Last month I started a list of readers’ questions about why I make certain recommendations. Here is a continuation of that list:
- Composite or hybrid bulls? I recommend composite bulls to make crossbreeding easier. In my youthful exuberance, I imagined designing crossbreeding programs to achieve and maintain very high levels of heterosis through the entire cow herd. However, upon becoming a manager and the one responsible for implementation, I discovered my lofty ideals were not fully aligned with other objectives.
I had adopted grazing practices which required a large number of paddocks per herd and also discovered that it was much simpler to manage one large herd than several small herds. In spite of some antagonistic goals, I still knew I wanted to take advantage of the values of heterosis. When research at the USDA Meat Animal Research Center showed that matings of similar composites would retain heterosis at levels similar to the degree of crossbreeding in the animals, it made the world of crossbreeding much simpler and possible for me.
I then needed to consider what was optimum while understanding that it would not be maximum. I want at least three breeds in a composite and preferably four to provide good levels of heterosis.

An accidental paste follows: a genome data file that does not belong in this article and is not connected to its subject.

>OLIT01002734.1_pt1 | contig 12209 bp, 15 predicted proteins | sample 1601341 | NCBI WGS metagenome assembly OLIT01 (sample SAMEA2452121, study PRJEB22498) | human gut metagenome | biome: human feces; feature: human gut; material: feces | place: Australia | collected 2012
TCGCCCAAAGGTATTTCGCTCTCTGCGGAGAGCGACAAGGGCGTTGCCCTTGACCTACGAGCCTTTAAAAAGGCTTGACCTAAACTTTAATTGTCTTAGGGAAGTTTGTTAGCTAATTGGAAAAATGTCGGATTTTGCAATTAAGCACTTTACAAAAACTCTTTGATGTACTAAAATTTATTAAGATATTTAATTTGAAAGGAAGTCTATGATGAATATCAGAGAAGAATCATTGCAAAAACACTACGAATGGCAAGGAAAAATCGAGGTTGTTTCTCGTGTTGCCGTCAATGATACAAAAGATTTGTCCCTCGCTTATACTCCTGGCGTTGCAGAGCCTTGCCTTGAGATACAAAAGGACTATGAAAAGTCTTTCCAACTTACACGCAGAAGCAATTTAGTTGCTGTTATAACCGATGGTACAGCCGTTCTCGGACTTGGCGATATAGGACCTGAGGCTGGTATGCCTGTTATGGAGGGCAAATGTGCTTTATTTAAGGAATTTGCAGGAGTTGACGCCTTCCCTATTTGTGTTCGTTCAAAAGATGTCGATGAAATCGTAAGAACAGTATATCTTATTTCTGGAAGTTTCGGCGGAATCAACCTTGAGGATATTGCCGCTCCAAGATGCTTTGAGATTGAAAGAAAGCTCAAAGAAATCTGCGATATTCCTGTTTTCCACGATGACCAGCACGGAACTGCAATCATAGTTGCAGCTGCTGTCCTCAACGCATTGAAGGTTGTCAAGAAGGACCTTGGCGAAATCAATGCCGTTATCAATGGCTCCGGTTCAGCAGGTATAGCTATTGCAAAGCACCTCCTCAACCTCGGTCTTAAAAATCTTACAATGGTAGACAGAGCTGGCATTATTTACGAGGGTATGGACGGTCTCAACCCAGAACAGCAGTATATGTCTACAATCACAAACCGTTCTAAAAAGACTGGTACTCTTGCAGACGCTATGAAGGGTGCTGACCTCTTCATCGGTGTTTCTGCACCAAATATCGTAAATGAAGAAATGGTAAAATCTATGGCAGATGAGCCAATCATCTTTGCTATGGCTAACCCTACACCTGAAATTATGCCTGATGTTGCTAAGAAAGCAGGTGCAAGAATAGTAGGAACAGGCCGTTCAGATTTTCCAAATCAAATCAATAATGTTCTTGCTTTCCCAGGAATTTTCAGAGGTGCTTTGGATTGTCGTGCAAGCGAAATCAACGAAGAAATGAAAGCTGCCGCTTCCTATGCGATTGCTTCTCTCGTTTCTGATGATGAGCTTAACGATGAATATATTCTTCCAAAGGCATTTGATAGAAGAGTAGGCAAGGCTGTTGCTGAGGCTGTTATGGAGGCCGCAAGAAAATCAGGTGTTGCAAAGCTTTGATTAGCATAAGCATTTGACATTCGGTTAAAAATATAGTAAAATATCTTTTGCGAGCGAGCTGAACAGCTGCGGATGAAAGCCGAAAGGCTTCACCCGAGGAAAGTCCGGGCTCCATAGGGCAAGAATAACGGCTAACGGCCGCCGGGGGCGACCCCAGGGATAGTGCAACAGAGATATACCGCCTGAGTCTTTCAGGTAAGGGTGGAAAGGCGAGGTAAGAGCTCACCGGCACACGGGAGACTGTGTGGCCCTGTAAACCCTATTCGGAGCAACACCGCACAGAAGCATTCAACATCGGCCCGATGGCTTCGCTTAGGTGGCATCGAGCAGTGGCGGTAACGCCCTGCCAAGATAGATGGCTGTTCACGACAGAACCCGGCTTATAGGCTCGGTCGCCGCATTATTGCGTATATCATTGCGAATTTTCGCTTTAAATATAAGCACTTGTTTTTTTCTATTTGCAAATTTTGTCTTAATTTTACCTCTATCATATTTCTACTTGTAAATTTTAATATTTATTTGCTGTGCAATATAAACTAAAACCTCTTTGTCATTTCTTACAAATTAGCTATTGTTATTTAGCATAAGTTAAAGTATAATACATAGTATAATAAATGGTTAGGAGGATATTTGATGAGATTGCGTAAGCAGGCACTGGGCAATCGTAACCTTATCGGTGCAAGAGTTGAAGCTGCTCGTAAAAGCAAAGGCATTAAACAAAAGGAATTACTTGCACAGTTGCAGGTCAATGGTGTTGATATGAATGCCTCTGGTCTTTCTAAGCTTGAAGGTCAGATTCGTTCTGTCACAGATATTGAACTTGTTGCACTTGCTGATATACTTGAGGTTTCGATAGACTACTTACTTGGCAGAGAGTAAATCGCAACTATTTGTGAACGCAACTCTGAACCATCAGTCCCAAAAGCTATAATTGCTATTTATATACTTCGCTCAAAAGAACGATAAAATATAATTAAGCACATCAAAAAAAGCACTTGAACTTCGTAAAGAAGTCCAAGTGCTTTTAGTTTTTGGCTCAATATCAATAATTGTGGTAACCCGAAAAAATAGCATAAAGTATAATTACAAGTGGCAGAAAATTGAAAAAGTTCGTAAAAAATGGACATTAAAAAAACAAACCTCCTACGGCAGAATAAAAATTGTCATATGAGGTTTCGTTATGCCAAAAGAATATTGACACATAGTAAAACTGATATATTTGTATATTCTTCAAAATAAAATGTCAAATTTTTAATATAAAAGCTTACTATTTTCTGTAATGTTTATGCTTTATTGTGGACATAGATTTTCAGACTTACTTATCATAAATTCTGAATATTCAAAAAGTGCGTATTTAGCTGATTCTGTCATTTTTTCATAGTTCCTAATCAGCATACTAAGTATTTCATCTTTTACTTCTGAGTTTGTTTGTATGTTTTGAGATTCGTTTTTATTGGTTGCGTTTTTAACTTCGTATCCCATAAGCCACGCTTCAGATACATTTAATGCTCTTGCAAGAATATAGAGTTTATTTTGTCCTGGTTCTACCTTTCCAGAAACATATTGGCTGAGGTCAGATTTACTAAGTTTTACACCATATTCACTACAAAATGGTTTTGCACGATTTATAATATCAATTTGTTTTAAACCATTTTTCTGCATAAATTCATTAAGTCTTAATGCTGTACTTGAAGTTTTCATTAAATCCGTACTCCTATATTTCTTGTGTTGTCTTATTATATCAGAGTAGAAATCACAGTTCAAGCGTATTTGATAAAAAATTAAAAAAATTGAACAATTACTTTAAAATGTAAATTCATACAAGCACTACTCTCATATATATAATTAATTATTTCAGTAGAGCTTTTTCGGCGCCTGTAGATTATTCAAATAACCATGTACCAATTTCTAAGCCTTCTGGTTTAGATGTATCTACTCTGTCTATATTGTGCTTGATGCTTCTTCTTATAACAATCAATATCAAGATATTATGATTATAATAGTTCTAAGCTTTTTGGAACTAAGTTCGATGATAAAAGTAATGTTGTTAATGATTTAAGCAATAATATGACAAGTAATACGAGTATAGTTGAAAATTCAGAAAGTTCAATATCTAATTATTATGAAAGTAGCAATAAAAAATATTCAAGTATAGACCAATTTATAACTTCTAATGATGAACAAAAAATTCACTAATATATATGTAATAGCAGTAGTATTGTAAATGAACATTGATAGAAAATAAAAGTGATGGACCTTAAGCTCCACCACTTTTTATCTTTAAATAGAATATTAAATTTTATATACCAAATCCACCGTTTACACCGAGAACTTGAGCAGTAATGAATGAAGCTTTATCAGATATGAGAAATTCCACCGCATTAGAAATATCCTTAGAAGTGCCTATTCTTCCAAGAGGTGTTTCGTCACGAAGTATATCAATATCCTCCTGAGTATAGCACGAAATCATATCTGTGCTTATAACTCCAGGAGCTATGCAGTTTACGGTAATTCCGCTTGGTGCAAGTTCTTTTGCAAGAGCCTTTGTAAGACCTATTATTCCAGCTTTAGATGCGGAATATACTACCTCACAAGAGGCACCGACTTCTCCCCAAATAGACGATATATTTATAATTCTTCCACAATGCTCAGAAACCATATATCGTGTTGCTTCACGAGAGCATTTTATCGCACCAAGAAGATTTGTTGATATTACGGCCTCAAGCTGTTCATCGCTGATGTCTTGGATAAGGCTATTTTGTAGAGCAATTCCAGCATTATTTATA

- Calving in sync with nature? If you want to reduce cost and maintain good reproductive rates and calf survivability, calve in sync with nature. You eliminate or at least greatly reduce the need for calving tools and supplies, facilities such as calving barns and lots and a lot of labor. You can also significantly reduce the cost of heifer development. Winter feed and supplementation cost will be greatly reduced. Cows will gain weight while grazing and nursing a calf from calving to breeding. Ranchers who have made this change would never go back.
- Large herds? It is just much easier to care for one large herd than several smaller herds. When you go to check stock water, salt and mineral, the cattle are all in one place. You can see them much easier. That’s one of the reasons I suggest smaller ranches use terminal matings—to only have one herd.
- Time controlled, adaptive grazing? When done well, it is usually the most powerful economic tool that ranchers have. Well managed grazing will improve carrying capacity (big increases if done well), lengthen the grazing season and thus reduce the need for fed feed, improve pasture quality and reduce the need for supplementation. Spending money on stock water development and fencing will increase ranch carrying capacity much more cost effectively than buying or leasing more land.
- Low-stress animal handling? When you get truly good at low stress animal handling as taught by Bud Williams, the rest of your animal handling activities get easier and safer and the animals perform better. Some feel that slow and quiet makes you a low-stress handler—not necessarily so. Most of us can learn different techniques and get much better. Remember, 90% of all drivers think they are a better than average driver.